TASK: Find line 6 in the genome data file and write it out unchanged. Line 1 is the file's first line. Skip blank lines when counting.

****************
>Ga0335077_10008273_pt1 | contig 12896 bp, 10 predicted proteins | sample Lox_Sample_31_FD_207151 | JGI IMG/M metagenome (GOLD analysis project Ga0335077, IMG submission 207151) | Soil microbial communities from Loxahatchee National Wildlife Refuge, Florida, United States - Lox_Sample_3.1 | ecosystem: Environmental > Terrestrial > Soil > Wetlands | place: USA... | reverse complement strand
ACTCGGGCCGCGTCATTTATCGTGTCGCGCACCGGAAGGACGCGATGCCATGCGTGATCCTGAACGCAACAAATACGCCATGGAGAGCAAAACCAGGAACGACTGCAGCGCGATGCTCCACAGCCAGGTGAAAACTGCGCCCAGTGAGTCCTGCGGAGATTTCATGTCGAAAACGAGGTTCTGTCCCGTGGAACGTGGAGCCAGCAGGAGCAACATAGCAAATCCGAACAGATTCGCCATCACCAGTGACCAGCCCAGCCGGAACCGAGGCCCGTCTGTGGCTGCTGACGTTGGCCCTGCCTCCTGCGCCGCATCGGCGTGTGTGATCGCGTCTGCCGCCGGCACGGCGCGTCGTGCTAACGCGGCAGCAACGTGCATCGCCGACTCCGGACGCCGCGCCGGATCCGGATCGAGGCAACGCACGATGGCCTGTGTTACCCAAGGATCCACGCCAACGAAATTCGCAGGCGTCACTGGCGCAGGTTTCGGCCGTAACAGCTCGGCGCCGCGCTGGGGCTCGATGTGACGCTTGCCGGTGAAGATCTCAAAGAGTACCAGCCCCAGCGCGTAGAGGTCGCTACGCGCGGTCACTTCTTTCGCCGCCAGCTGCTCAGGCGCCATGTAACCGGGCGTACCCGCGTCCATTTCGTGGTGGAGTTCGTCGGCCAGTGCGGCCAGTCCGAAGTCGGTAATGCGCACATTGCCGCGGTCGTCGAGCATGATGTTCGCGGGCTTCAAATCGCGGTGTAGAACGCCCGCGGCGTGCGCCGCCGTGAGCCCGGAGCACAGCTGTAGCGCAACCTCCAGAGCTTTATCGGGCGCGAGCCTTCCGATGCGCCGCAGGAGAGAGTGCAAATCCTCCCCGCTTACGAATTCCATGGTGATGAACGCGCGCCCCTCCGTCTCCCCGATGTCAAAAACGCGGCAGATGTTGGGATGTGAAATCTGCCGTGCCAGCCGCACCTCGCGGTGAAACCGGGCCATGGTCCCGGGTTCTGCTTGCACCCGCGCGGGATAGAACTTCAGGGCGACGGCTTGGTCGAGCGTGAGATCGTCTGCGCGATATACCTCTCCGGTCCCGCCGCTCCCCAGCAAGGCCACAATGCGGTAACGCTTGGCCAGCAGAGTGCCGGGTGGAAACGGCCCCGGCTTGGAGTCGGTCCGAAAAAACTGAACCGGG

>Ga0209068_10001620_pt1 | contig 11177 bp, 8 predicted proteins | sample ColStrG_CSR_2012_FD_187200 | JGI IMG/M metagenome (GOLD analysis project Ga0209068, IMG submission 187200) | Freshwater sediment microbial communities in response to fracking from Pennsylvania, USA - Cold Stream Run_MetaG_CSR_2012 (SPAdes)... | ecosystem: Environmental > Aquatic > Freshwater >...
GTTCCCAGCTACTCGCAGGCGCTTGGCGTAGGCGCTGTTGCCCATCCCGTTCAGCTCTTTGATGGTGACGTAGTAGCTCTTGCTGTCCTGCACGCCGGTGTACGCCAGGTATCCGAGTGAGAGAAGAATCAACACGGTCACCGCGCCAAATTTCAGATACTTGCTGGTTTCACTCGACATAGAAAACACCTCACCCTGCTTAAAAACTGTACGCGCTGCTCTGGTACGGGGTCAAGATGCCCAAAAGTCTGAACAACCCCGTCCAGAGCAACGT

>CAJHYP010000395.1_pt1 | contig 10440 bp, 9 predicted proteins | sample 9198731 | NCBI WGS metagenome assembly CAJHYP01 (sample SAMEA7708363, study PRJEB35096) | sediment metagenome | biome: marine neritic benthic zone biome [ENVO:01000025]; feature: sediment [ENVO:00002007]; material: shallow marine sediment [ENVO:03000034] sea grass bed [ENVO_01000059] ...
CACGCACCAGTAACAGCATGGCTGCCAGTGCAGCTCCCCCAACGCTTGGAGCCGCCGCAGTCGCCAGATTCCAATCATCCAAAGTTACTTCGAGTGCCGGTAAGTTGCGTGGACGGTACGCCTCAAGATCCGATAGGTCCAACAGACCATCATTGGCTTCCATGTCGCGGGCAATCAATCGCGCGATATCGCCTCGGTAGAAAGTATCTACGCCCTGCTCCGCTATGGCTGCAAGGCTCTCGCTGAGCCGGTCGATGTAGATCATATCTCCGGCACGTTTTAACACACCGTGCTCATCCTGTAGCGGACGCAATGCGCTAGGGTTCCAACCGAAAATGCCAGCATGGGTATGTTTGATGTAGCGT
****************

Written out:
CACGCACCAGTAACAGCATGGCTGCCAGTGCAGCTCCCCCAACGCTTGGAGCCGCCGCAGTCGCCAGATTCCAATCATCCAAAGTTACTTCGAGTGCCGGTAAGTTGCGTGGACGGTACGCCTCAAGATCCGATAGGTCCAACAGACCATCATTGGCTTCCATGTCGCGGGCAATCAATCGCGCGATATCGCCTCGGTAGAAAGTATCTACGCCCTGCTCCGCTATGGCTGCAAGGCTCTCGCTGAGCCGGTCGATGTAGATCATATCTCCGGCACGTTTTAACACACCGTGCTCATCCTGTAGCGGACGCAATGCGCTAGGGTTCCAACCGAAAATGCCAGCATGGGTATGTTTGATGTAGCGT